Any fears about the new aluminum body panels in the Ford F-150 seem to have subsided for now, at least enough to make it one of the most consistently high resale values in the pickup truck segment. After all, lighter weight means greater use of power. So the F-150 boasts extreme towing and hauling capabilities, plus excellent efficiency across the entire range of engine choices. What’s more, the F-150 scored very well in safety crash tests, and evokes a phrase not often uttered when it comes to pickups: "nimble handling." While that may not do much on the worksite, it does set the F-150 apart. When it comes to resale value, that matters.
Photo by Ford
Once you’re into fullsize pickup trucks, impressive towing and capability is going to be a given. What matters is the extra mustard you bring to the table, and the GMC Sierra 1500 has that in droves. For a truck, it’s remarkably comfortable, outfitted with a sumptuous leather interior and high quality materials that would feel at home in a European sedan. Expansive and comfortable front seats, which you would think are a given among pickup trucks, shine in the Sierra and elevate the elegance. But the Sierra is far from dainty; its reliability rating is tops in the market and it can reach 420 horsepower. This year, an 8-speed transmission and improved infotainment system are also available.
Photo by Benjamin Hunting
It’s about to be replaced by a new and improved version, but the Ram 1500 is currently one of the leaders of the resale value market due to its impressive capability, dramatic looks and undeniable attitude. New ones will likely have even better luck, too — an 8-speed transmission is now standard, producing greater efficiency and power delivery. Rams also have a reputation for keeping their performance well past 100,000 miles, and can come packed with extra features for less than the cost of their base competitors. The 3.0-liter EcoDiesel V6 could pay dividends when it comes to resale value, and the Ram's comfortable cabin and smooth ride quality are strong selling points, as well.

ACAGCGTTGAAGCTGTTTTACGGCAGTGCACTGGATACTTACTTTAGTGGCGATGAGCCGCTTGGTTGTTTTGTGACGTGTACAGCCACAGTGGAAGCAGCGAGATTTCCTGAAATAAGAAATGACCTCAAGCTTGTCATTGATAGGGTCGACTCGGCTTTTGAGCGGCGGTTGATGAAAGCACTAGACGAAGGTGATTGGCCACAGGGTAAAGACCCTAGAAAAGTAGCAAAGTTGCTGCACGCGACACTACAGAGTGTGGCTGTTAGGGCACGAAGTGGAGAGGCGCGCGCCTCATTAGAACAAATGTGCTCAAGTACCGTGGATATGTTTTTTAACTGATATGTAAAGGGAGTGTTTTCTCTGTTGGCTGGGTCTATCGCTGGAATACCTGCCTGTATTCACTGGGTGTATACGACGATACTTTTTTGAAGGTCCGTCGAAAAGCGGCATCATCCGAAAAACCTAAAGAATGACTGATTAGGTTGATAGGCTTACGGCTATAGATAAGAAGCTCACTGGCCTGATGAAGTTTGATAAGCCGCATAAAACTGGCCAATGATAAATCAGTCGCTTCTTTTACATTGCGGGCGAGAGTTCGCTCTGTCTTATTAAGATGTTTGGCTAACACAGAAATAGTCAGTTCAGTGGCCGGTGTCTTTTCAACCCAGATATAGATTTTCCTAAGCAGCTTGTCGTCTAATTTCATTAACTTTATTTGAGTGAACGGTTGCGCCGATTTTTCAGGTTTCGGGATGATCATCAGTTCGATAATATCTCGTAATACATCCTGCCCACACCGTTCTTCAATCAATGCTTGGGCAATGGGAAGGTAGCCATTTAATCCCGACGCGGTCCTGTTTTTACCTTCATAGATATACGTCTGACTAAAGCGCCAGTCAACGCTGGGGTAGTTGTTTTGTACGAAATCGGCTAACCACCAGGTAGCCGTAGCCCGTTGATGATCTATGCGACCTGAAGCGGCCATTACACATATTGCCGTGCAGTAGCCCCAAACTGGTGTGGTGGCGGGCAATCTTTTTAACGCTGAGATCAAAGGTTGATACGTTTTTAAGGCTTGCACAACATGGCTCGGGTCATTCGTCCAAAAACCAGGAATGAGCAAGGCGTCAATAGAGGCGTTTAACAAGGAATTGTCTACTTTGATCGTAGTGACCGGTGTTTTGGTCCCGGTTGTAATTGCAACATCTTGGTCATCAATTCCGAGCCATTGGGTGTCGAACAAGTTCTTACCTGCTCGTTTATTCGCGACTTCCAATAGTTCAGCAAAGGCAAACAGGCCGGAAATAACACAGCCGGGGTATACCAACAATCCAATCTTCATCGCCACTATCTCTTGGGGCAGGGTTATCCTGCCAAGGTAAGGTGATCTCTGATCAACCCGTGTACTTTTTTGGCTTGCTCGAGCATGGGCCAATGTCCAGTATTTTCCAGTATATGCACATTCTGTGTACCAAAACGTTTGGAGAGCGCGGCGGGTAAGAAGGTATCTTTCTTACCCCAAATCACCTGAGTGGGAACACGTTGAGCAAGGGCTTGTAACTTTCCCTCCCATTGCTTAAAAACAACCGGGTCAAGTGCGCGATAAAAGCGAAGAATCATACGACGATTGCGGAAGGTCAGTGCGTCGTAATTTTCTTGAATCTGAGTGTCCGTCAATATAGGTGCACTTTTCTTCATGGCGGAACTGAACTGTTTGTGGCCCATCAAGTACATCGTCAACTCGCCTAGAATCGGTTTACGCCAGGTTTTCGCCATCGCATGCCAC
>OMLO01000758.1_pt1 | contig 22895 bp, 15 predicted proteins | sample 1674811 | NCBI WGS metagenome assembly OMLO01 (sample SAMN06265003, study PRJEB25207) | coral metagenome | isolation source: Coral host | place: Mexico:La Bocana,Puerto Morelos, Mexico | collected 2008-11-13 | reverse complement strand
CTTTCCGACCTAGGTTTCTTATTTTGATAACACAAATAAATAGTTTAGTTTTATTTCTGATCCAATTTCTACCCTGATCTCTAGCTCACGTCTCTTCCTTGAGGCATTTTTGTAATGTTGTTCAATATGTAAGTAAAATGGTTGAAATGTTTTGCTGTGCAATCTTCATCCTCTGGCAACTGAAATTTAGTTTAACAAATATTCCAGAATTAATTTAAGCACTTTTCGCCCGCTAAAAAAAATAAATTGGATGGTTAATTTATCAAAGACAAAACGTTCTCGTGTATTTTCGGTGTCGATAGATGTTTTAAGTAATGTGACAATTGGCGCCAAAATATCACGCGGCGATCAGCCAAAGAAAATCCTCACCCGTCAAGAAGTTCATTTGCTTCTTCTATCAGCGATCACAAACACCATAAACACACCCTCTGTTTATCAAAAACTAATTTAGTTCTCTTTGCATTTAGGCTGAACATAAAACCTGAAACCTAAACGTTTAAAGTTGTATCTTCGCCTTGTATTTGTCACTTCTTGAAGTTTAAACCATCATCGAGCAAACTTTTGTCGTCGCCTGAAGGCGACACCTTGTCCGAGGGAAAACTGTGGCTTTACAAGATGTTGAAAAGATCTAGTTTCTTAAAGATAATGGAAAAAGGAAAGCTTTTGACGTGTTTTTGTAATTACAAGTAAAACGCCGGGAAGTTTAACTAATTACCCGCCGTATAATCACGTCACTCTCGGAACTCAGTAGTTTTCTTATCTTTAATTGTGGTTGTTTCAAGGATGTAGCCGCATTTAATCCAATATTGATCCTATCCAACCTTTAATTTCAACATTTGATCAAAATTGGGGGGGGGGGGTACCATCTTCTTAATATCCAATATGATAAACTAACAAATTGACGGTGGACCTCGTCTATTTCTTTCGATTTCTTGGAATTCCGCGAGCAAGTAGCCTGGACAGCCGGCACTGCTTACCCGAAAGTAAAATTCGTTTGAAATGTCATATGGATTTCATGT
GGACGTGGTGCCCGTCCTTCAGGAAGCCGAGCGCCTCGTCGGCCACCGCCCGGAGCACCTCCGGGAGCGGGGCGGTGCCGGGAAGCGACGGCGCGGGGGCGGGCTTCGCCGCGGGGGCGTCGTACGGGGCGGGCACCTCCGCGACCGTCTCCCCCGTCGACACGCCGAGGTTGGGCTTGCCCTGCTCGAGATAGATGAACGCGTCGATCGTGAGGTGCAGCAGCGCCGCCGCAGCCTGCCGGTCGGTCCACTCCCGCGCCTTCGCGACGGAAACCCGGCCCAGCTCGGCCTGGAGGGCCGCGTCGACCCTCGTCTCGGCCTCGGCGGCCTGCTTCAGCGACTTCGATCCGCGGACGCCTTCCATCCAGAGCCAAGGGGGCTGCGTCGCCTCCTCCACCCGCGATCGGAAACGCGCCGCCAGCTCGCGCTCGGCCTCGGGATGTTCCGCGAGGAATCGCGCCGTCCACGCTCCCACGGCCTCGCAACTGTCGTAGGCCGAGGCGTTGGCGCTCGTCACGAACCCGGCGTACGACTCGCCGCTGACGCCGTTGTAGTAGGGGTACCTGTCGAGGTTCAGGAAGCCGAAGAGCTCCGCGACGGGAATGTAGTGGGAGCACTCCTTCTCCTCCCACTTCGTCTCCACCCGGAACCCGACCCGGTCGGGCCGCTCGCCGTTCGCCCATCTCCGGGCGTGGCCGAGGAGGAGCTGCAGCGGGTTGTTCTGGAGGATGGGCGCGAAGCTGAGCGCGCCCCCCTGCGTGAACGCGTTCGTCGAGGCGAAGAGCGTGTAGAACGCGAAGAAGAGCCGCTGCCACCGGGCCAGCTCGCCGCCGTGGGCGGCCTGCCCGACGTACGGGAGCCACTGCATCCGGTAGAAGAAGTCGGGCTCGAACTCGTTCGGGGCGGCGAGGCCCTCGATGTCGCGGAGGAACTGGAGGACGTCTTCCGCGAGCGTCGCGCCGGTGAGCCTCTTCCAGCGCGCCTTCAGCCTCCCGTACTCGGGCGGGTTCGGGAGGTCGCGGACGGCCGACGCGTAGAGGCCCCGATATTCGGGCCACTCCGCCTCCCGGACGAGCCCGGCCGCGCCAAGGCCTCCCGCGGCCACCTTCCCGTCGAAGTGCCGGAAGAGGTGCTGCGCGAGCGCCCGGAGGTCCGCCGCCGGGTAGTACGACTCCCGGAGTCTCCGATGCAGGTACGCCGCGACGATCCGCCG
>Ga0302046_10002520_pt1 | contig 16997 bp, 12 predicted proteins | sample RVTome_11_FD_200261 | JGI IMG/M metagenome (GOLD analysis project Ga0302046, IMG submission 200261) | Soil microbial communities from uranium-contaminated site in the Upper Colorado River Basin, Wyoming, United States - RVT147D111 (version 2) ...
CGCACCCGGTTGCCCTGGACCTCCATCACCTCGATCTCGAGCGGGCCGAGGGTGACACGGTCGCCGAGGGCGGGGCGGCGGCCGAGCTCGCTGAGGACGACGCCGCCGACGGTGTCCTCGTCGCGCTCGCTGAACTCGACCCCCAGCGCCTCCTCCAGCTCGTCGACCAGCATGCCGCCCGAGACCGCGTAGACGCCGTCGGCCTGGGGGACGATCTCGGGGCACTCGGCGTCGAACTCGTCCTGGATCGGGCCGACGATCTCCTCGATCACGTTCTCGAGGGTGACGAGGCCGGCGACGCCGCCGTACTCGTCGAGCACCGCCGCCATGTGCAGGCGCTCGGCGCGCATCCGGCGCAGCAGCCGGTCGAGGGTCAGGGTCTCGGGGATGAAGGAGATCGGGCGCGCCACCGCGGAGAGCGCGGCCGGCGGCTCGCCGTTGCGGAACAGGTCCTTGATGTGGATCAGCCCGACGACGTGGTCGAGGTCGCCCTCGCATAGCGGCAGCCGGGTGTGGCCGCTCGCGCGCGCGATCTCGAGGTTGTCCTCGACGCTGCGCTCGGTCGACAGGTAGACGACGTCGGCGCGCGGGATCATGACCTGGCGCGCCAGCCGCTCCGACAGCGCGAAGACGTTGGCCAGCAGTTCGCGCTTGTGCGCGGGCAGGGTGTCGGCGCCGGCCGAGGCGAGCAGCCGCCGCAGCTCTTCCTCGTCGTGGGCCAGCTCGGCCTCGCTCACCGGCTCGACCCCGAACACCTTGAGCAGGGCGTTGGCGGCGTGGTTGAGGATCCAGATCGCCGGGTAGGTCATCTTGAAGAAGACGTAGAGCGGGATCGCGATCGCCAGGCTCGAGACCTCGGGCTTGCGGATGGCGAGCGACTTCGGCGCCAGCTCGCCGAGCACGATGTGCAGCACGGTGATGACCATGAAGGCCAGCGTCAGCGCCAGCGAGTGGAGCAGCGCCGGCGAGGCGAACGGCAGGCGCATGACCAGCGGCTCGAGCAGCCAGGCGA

Continuing the trend of ultra-modern pickup trucks, the Chevrolet Silverado holds its value thanks to interior quality and high-end technology. Power, towing and overall capability have always been a strength of the Silverado, but it now boasts a cabin that holds its own, too. The ride quality is upscale thanks to a smooth powertrain and great attention to NVH (noise, vibration and harshness), while the base V6 engine offers 305 horsepower and the V8 means serious business at 355 horsepower and 383 lb.-ft of torque. This is a tough class, and Silverado trims can skyrocket in price, leading to significant depreciation. But overall, Silverado dependability carries a lot of weight and keeps the resale value strong.
Guts and muscle never go out of style. As such, the Ford F-350 Super Duty is tough to beat when it comes to resale value. Benefiting from the same aluminum structure as the F-150, the lighter weight allows the F-350 to put its power to good use. With the 6.7-liter turbodiesel V8, the F-350 makes 440 horsepower and a whopping 925 lb.-ft of torque. An aggressive appearance and — let’s face it — name recognition make these Super Dutys highly sought after on the used market. Even though the price can quickly climb, an assortment of smart technology delivers bang for the buck that will translate to the next owner, too.
These are difficult times for the Frontier. Badly in need of a refresh — or any attention at all, really — the competition passed the Frontier over long ago. The Frontier makes it onto this list only because its bigger brother, the Titan, suffers an even more dramatic drop in value once you leave the lot. Still, the Frontier has some redeeming qualities: off-road performance is strong, and the V6 engine is plenty capable for a vast majority of everyday towing and hauling jobs. The best thing going for the Frontier is there aren’t a lot of compact pickups on the used market, but that will change sooner rather than later as the Colorado and Ridgeline catch up.
Photo by Nissan